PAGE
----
Earth Day in Red Wing will be more than a blip this year, largely thanks to Laura Wildenborg.

More than just an outdoor enthusiast, Wildenborg could more correctly be called an outdoor evangelist. Sustainability and the environment are her passions and she demonstrates boundless energy for sharing her values with others.

Years ago, Wildenborg left a great job as a water rapids guide in South Carolina (one she calls a dream job) because she needed more purpose-driven work.

"I wasn't feeling fulfilled by it," Wildenborg remembered. "It was a huge company and I'd start talking to the higher-ups, trying to get rid of styrofoam and change some of the systems that were in place to make it more sustainable - from a position of being nobody - but I was feeling the need to do that."

The seed of activism for her was planted as a high school student having fun at the Environmental Learning Center. Inspired by the experience, she went on to get her B.A. in environmental studies from the College of Saint Benedict where she took in a lot of knowledge she's been excited to put to work. Today, she's helping others as the chair of the Red Wing Sustainability Commission.

Wildenborg also works full time as a field instructor with the ELC, helping kids learn to hunt mushrooms, tap maple syrup and develop wilderness skills. She also brings creativity to her program Young Women in the Woods where, recently, she led group of high school girls on a life-affirming spring break excursion to the northwood, complete with snowshoeing and dogsled racing.

"Having Red Wing as this place where I can launch off from ... I feel like I am getting a lot of experience I wouldn't in the cities," Wildenborg said.

City Council member and Sustainability Commission council liaison Evan Brown agrees. "Red Wing continues to punch above its weight," Brown said. "For a city our size we work hard to create real impact in our community. Cities much larger than we are have something to learn from us."

The culminating Earth Day event has been Wildenborg's pet project since the very beginning: the Wild and Scenic Film Festival and electric vehicle car show. These back-to-back events will take place on Sunday, April 22, at the Sheldon Theatre. Wildenborg was also assisted by planning committee members Mick Wendland, Nancy Berlin and Goodhue County Commissioner Paul Drotos. Sustainability Commission member Bill Gehn is leading the EV car show.

As a St. Bens student, Wildenborg was introduced to the idea of the environmental film festival because one toured her school. Banff Mountain Film Festival, out of Canada, tours internationally, and its first stop happened to be on the St. Bens/St. John's campus in Collegeville, Minn.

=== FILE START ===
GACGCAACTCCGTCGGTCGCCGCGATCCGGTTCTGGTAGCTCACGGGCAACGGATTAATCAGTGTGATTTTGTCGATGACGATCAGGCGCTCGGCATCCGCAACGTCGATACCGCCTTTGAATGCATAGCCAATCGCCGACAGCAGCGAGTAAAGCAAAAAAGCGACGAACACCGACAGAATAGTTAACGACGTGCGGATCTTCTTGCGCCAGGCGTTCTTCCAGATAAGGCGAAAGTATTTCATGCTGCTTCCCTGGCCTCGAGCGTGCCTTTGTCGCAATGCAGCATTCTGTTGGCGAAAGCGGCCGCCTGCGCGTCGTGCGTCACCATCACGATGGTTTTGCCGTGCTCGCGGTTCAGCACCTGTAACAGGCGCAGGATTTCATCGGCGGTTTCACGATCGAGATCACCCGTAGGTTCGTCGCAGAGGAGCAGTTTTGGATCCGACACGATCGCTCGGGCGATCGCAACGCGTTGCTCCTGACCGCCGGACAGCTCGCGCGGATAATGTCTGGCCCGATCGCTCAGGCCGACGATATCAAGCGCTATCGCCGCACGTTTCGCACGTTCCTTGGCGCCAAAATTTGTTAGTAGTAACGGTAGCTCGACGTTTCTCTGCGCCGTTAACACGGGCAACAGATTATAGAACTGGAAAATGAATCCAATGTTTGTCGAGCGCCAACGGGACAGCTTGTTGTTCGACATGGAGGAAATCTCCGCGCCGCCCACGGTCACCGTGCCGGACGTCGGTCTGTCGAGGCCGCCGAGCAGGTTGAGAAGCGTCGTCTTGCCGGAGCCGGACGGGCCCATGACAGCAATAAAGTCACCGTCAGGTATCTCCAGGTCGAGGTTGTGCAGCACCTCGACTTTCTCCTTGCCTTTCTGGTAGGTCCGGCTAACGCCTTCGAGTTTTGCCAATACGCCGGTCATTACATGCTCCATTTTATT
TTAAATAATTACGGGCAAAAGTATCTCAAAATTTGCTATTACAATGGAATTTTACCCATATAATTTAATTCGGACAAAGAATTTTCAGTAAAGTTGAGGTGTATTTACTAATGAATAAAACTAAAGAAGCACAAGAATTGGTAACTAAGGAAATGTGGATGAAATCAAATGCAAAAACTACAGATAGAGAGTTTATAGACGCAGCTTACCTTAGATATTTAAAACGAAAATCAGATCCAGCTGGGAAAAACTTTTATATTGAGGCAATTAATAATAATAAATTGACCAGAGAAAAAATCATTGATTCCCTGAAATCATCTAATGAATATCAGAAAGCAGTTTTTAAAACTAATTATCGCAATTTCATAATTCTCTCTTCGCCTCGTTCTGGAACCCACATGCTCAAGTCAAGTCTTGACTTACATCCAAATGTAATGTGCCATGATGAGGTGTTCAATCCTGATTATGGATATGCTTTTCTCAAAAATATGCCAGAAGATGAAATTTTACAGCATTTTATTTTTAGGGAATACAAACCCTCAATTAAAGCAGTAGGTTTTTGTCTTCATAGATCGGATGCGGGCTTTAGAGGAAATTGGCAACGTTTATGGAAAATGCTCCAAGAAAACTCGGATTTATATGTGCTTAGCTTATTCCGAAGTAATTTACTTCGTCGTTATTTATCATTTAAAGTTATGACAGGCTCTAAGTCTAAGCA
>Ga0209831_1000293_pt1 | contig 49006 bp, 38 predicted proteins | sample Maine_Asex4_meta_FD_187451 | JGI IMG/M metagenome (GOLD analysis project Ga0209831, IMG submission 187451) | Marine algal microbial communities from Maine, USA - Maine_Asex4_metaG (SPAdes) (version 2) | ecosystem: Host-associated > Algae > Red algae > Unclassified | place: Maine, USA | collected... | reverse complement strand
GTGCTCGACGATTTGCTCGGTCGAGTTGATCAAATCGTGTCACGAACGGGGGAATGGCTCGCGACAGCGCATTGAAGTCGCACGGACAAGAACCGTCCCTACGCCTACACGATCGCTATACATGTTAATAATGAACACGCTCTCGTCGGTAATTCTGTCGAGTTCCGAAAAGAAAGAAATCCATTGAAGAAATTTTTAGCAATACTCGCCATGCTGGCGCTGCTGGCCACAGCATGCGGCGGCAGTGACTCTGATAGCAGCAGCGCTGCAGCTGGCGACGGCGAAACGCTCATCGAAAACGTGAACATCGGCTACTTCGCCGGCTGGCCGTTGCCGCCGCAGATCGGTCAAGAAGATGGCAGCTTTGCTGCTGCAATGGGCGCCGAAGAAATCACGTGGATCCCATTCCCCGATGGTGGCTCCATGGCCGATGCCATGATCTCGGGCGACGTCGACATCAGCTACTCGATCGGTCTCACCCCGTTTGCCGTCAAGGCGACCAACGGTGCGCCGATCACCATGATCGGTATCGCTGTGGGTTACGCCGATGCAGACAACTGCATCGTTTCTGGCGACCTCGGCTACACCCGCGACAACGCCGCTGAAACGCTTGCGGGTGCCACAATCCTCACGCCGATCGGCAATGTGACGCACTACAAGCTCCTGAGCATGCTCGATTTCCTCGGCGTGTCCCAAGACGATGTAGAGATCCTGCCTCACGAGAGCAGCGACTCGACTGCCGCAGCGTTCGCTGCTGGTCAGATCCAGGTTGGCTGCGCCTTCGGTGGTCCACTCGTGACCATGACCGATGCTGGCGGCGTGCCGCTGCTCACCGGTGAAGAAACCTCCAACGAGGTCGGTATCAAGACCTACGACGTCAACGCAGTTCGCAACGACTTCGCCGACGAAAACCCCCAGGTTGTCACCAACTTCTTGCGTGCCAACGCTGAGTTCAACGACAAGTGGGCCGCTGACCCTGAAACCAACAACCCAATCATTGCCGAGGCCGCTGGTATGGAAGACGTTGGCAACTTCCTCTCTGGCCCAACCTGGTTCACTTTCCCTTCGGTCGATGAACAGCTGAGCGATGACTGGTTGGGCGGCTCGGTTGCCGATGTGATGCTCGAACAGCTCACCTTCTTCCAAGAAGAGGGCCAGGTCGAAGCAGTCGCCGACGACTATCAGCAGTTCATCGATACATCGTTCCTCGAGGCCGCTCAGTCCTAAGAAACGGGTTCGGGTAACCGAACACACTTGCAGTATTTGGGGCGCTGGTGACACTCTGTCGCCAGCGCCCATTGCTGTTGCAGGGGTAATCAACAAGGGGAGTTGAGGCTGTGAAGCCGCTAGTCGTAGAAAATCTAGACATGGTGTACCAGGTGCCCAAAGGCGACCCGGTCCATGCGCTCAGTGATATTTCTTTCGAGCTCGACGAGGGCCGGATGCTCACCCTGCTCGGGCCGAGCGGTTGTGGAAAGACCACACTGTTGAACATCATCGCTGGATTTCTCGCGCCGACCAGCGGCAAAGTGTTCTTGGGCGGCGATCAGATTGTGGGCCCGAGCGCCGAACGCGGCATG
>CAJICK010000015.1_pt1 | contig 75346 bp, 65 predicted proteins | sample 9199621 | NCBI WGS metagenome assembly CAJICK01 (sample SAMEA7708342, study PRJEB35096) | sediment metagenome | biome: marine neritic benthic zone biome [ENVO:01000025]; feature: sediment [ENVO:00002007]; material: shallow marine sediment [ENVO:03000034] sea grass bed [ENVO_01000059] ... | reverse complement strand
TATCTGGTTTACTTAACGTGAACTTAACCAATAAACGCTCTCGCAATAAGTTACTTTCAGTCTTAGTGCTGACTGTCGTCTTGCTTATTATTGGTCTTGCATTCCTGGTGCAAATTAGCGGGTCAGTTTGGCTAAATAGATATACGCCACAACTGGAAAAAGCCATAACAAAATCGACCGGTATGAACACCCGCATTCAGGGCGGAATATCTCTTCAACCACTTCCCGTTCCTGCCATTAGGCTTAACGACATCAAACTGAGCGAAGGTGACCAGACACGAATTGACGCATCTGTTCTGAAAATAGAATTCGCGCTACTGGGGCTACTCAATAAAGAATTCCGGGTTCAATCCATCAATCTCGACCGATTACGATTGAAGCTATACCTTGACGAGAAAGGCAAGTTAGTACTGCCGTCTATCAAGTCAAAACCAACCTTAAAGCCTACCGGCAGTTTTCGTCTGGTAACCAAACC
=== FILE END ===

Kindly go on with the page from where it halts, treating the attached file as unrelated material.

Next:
The majesty and adventure of what she saw on screen blew Wildenborg away and gave her new energy for protecting the earth. So she continued to travel back to her college and the Twin Cities to see the festival each year, until finally Wildenborg tried to bring Banff to Red Wing.

The city wasn't selected, but about that same time she attended a similar event called the Wild and Scenic Film Festival, hosted by the Cannon River Watershed Partnership. They announced they wouldn't be hosting the festival in 2018, so, with that nonprofit's blessing, Wildenborg applied to bring the festival to Red Wing and got approved.

"This year I think we have an exceptionally strong line up of Earth Week events, capped off with our electric car show followed by the Wild and Scenic Film Festival," said Brown. "These two events on April 22 work together so well to help people discover ideas for action. That is the theme for this year's Earth Week events, Driven to Action. We also have events hosted by the local Citizens Climate Lobby, Fair Trade Books and Friends of the Bluff."

EV cars will be parked on W. Third St. from noon to 2 p.m. on Sunday with the owners available to answer questions and demonstrate features for the public. The EV car show is free to attend and will feature a Tesla and Nissan Leaf (author's note: um, mine), among others.

The Wild and Scenic Film Festival costs $10 for students, $15 for everyone else, and all of the content is family-friendly. Twelve films will be screened, ranging in length from 5 minutes to 35 minutes and were selected from a range of options by the planning committee. Doors will open at 1 p.m. with the festival beginning at 2 p.m. and lasting about three hours with intermission.

"The Wild and Scenic Film Festival is very sustainability-focused," Wildenborg said. "With Banff there's a road warrior that brings it around, but with this film festival they are supporting me remotely: on the phone, with email, with a ton of information to help get me set up.

"They mailed me the DVDs, so they aren't traveling themselves. They're decreasing their carbon footprint by not having somebody on the ground running around with it, so I think that intention is really cool. Also their national sponsors are very green as well."

Each attendee will receive goodies and information from the festival's list of local and national sponsors, including a free Cliff bar for everyone at the door and a reusable bag to the first 100 attendees.

"Our action is about more than this one week," Brown said. "Our city commitment to sustainability continues to be shown in the last year by winning a Clean Energy Community Award just a few weeks ago at the 2018 Clean Energy Resource Teams conference, being designated as a Silver level Solsmart City and being designated a level 4 Minnesota GreenStep City. These awards recognize the hard work our city has done to make our city cleaner and greener."